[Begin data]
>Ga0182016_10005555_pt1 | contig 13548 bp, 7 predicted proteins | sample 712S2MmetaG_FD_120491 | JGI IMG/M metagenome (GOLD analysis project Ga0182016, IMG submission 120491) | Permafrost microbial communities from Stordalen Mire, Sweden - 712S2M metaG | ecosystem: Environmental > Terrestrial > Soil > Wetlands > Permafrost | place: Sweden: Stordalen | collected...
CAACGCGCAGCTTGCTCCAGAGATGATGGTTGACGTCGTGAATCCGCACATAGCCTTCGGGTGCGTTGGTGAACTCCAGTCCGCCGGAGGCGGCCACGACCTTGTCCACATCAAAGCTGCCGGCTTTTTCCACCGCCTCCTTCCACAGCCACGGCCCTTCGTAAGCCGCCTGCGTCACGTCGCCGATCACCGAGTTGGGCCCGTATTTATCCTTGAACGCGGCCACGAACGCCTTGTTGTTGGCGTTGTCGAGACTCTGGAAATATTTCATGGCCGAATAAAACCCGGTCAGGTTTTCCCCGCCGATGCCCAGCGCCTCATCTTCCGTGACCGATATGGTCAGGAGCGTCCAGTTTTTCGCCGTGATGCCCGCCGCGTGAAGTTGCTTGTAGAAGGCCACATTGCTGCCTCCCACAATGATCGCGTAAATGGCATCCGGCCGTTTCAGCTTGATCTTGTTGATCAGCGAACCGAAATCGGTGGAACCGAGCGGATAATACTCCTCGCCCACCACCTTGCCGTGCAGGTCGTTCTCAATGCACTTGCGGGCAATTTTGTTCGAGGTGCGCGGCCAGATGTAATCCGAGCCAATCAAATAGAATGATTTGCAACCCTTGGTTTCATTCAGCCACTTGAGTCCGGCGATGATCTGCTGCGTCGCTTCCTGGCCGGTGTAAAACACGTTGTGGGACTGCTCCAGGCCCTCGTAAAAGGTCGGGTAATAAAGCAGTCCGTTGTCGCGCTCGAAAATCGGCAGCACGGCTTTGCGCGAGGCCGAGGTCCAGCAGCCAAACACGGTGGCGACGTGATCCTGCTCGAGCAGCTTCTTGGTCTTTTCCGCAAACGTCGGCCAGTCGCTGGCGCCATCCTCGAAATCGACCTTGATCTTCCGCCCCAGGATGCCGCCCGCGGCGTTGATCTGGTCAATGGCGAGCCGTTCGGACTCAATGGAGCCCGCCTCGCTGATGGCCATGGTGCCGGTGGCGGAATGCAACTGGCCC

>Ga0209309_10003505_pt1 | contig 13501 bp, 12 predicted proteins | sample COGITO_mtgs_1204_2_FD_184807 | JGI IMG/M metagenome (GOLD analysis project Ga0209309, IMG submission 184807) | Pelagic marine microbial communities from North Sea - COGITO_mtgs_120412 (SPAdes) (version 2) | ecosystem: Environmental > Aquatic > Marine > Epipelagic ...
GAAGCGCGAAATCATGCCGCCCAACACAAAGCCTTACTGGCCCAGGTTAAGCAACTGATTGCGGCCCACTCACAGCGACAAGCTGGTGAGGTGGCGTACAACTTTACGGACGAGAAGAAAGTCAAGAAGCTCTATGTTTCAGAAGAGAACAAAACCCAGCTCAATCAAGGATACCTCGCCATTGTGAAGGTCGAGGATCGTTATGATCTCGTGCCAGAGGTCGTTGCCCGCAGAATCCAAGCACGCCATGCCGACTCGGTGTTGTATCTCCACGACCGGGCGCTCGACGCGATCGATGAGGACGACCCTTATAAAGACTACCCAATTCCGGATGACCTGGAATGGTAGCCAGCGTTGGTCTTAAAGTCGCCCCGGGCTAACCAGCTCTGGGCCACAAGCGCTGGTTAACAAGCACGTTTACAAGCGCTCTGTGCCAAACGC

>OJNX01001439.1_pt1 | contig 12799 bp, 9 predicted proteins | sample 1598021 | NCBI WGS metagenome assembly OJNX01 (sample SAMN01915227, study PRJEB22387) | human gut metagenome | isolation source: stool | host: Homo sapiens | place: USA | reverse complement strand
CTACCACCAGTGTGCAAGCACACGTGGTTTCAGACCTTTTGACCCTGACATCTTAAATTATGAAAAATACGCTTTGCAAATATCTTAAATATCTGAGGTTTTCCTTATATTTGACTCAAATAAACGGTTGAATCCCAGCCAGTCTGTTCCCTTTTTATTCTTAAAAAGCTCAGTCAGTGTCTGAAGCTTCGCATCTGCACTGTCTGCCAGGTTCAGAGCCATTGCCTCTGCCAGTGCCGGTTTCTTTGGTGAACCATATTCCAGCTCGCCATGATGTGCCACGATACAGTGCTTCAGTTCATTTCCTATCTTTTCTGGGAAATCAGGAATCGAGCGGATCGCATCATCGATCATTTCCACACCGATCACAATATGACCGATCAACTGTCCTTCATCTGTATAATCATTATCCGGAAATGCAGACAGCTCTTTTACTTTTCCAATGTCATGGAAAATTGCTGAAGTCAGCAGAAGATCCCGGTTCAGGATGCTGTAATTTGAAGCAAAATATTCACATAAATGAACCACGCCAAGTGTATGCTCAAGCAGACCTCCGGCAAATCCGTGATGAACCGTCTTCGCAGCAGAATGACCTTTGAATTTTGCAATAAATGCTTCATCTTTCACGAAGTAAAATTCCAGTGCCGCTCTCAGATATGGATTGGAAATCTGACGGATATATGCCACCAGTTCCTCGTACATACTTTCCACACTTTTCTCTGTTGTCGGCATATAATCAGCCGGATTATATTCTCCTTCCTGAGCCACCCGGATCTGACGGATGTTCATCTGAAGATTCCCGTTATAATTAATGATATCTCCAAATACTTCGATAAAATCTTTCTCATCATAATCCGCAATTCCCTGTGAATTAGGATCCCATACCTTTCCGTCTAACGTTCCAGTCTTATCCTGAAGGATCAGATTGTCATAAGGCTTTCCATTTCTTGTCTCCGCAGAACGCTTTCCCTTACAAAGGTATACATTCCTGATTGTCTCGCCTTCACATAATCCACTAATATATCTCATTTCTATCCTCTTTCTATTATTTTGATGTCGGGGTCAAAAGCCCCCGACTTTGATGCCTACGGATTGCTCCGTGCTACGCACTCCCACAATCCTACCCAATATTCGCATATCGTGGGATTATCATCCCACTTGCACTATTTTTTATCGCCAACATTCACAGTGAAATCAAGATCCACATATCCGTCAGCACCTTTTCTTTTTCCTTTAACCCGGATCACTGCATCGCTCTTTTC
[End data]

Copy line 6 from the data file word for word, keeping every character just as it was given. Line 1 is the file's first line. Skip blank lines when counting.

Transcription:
CTACCACCAGTGTGCAAGCACACGTGGTTTCAGACCTTTTGACCCTGACATCTTAAATTATGAAAAATACGCTTTGCAAATATCTTAAATATCTGAGGTTTTCCTTATATTTGACTCAAATAAACGGTTGAATCCCAGCCAGTCTGTTCCCTTTTTATTCTTAAAAAGCTCAGTCAGTGTCTGAAGCTTCGCATCTGCACTGTCTGCCAGGTTCAGAGCCATTGCCTCTGCCAGTGCCGGTTTCTTTGGTGAACCATATTCCAGCTCGCCATGATGTGCCACGATACAGTGCTTCAGTTCATTTCCTATCTTTTCTGGGAAATCAGGAATCGAGCGGATCGCATCATCGATCATTTCCACACCGATCACAATATGACCGATCAACTGTCCTTCATCTGTATAATCATTATCCGGAAATGCAGACAGCTCTTTTACTTTTCCAATGTCATGGAAAATTGCTGAAGTCAGCAGAAGATCCCGGTTCAGGATGCTGTAATTTGAAGCAAAATATTCACATAAATGAACCACGCCAAGTGTATGCTCAAGCAGACCTCCGGCAAATCCGTGATGAACCGTCTTCGCAGCAGAATGACCTTTGAATTTTGCAATAAATGCTTCATCTTTCACGAAGTAAAATTCCAGTGCCGCTCTCAGATATGGATTGGAAATCTGACGGATATATGCCACCAGTTCCTCGTACATACTTTCCACACTTTTCTCTGTTGTCGGCATATAATCAGCCGGATTATATTCTCCTTCCTGAGCCACCCGGATCTGACGGATGTTCATCTGAAGATTCCCGTTATAATTAATGATATCTCCAAATACTTCGATAAAATCTTTCTCATCATAATCCGCAATTCCCTGTGAATTAGGATCCCATACCTTTCCGTCTAACGTTCCAGTCTTATCCTGAAGGATCAGATTGTCATAAGGCTTTCCATTTCTTGTCTCCGCAGAACGCTTTCCCTTACAAAGGTATACATTCCTGATTGTCTCGCCTTCACATAATCCACTAATATATCTCATTTCTATCCTCTTTCTATTATTTTGATGTCGGGGTCAAAAGCCCCCGACTTTGATGCCTACGGATTGCTCCGTGCTACGCACTCCCACAATCCTACCCAATATTCGCATATCGTGGGATTATCATCCCACTTGCACTATTTTTTATCGCCAACATTCACAGTGAAATCAAGATCCACATATCCGTCAGCACCTTTTCTTTTTCCTTTAACCCGGATCACTGCATCGCTCTTTTC